A Mesopotamian writing tablet

Teaching ideas

The first activity encourages students to observe closely and draw conclusions. It could lead naturally into enquiries into scribes, agriculture in Mesopotamia and the organisation of the city.

Use the photos in For the classroom to explore the tablet. Guide students to observe how it is divided into sections and make an illustrated list of signs and marks indicating those that appear more than once. Identify the symbol showing the ear of barley and where it features on the tablet. Ask them which symbols or marks they think might be numbers for the amounts of barley. Can they work out how the numbers might work? Encourage them to observe very closely and to notice the four types of sign. Once you have established that the tablet indicates quantities, discuss what the other symbols might mean.

Discuss with students how they think the tablet was made. Distinguish which marks were made by inscribing and which by pressing into the clay. Use what they have learned from the preceding activity to help them design their own tablets for different amounts of barley. They could then make their tablets from clay or make replicas of this one. Use the photo of a young visitor to the British Museum in For the classroom.

Who could read and write in ancient Sumer? Consider the purpose of the earliest examples of cuneiform and discuss the differences between who would need to know the information and who would actually need to be able to write it down, recognising that these are not necessarily the same people. You can then move on to the idea of a relatively small number of literate scribes. What would be the advantages and disadvantages of this for the ruler? Explore the work of scribes using the activity in For the classroom.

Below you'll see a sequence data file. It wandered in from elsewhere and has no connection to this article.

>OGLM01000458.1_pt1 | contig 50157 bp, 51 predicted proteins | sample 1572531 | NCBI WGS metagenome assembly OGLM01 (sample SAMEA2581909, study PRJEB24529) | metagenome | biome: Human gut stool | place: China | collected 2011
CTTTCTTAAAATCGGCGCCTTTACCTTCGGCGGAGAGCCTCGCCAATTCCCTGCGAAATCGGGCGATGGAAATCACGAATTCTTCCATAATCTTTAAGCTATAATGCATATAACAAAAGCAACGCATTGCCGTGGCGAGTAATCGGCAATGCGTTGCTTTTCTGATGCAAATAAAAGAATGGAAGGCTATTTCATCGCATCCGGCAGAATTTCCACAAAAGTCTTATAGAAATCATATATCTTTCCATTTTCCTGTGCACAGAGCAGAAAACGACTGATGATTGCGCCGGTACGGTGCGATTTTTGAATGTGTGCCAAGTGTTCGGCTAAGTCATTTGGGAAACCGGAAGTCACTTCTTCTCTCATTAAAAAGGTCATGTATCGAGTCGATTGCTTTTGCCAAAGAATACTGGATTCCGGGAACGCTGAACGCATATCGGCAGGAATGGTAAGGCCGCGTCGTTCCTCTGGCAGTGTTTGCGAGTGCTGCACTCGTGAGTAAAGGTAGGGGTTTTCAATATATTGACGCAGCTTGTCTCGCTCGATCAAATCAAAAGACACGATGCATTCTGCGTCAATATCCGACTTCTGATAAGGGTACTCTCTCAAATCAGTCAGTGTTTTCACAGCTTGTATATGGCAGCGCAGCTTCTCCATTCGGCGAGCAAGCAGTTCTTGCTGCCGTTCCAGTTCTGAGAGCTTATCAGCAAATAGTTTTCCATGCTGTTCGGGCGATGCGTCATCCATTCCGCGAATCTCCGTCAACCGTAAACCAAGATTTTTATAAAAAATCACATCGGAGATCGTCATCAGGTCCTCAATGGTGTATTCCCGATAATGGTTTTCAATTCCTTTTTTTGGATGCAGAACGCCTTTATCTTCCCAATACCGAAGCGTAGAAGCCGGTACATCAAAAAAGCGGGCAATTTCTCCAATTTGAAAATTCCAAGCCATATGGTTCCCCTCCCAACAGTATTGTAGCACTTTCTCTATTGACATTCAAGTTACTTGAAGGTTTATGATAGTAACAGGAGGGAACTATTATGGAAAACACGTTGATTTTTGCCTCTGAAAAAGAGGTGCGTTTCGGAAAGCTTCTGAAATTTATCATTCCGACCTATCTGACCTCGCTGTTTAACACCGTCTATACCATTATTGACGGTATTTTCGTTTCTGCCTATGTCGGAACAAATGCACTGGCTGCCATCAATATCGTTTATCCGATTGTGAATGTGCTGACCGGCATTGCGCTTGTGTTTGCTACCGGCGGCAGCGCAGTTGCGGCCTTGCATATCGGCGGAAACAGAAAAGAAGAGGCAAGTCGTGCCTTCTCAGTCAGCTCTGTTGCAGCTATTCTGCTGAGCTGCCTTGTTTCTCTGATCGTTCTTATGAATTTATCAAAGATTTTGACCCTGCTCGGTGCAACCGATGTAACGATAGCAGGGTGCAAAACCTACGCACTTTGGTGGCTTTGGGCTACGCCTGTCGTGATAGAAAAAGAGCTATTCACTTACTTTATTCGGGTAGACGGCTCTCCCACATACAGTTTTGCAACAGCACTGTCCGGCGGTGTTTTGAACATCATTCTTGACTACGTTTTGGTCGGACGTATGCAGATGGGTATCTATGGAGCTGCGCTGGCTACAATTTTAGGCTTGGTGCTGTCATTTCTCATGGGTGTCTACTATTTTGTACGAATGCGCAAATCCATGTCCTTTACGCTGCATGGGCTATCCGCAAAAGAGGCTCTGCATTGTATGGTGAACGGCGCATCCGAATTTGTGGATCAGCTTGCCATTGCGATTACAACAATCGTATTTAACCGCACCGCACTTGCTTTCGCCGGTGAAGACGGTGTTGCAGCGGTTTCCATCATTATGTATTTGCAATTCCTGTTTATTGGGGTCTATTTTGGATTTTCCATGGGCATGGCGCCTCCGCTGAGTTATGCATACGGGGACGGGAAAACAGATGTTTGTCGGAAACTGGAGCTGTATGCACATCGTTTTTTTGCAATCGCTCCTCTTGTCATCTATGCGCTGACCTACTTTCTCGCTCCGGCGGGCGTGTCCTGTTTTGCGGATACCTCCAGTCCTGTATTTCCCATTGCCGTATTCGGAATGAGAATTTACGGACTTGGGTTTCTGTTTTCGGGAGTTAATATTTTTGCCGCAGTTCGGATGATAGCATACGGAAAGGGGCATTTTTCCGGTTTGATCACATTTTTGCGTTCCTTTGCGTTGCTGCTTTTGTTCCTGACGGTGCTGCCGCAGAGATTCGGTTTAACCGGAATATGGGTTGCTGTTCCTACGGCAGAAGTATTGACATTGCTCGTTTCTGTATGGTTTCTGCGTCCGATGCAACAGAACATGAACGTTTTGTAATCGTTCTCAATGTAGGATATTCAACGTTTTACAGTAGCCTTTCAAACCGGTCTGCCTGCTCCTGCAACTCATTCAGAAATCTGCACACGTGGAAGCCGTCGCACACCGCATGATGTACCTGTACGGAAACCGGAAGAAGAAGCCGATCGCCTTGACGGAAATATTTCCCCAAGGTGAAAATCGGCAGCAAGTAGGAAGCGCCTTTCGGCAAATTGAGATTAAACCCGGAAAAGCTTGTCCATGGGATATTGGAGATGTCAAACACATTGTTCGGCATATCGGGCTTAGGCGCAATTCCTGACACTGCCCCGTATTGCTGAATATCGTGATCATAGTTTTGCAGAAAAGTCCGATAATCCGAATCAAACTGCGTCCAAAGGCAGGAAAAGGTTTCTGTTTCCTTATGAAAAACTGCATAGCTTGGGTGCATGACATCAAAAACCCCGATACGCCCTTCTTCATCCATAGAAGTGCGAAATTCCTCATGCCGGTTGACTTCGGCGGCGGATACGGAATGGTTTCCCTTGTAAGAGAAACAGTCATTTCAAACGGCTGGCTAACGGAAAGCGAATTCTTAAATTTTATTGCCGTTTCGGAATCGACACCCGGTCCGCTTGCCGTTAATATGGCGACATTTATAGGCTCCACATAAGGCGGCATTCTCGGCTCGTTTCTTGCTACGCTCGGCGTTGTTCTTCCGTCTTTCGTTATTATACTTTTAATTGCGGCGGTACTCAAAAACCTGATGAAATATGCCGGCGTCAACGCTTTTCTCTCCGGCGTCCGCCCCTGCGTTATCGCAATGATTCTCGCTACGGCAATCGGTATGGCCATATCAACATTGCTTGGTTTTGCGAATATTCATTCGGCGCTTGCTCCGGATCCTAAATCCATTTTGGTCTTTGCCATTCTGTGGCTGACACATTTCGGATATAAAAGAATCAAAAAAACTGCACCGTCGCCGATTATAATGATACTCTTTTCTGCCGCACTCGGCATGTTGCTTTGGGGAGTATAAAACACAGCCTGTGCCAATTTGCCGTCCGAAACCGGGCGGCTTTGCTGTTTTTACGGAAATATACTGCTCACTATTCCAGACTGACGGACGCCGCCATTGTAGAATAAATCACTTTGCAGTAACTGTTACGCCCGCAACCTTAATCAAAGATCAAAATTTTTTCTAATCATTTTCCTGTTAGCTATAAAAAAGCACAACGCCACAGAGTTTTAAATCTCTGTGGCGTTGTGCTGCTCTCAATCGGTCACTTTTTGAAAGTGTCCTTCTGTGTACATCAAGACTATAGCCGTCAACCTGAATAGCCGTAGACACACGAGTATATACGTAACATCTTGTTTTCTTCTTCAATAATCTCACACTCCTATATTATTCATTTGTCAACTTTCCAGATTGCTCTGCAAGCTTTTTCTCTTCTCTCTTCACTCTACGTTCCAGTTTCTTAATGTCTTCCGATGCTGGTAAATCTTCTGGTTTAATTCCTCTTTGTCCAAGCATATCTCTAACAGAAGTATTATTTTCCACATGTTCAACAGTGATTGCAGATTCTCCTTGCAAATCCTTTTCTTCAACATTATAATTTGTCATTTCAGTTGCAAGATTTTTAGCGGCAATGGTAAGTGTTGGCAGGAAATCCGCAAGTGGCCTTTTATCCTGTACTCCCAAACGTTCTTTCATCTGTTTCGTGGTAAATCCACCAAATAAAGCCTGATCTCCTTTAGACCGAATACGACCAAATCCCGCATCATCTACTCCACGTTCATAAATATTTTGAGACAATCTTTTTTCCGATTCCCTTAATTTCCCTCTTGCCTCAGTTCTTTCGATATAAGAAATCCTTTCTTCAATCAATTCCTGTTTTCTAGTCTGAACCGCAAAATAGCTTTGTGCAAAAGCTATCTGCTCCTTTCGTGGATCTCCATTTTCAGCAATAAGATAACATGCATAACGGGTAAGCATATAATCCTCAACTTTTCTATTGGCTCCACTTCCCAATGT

Show students the photos of the cuneiform tablet in For the classroom which shows a learner’s work. See if they can spot the differences between how the two sides look. Discuss how they have been learning to write and ask them to imagine what the process would have been like for a young Sumern practising to become a scribe.

Explore the history of writing in Iraq using the overview in For the classroom. Create a timeline for the objects and use the British Museum’s website to add more objects.

Look at the examples of writing from other cultures in A bigger picture. Do some map work to locate these cultures and put them on a timeline of writing which students could continue to the present day. Look at the purposes these other examples of writing had. Do some group research on these other types of writing and have a go at copying some of them. You could add these to a display of languages spoken by or known to the students.

Show students examples of modern pictograms such as road signs, warning signs, laundry instruction labels – you will find lots of examples by doing a simple internet search. Discuss the advantages and problems of communicating through pictograms. Ask students why they think Sumern scribes did not draw out animals and plants in detail. Use the link in For the classroom to explore how the sign for barley changed over time.

Try a class experiment with one half of the class using a written recording method and the other half using memory. You might use a variation on Kim’s Game with several examples of a number of things rather than one of each, or some other observation or tally task. The outcome should be pretty conclusive, but you could discuss whether there might be ways of improving the results of the memory team without actually using writing.

What difference does writing make? Ask the students to list all the activities that involve writing in the modern world. Discuss what difference writing makes to these and how they would be affected if writing did not exist. Search the Explore section of the British Museum website for more examples of cuneiform and other ancient scripts and what sorts of thing they were used to communicate. See how these match items on the students’ list of modern uses.

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A Mesopotamian writing tablet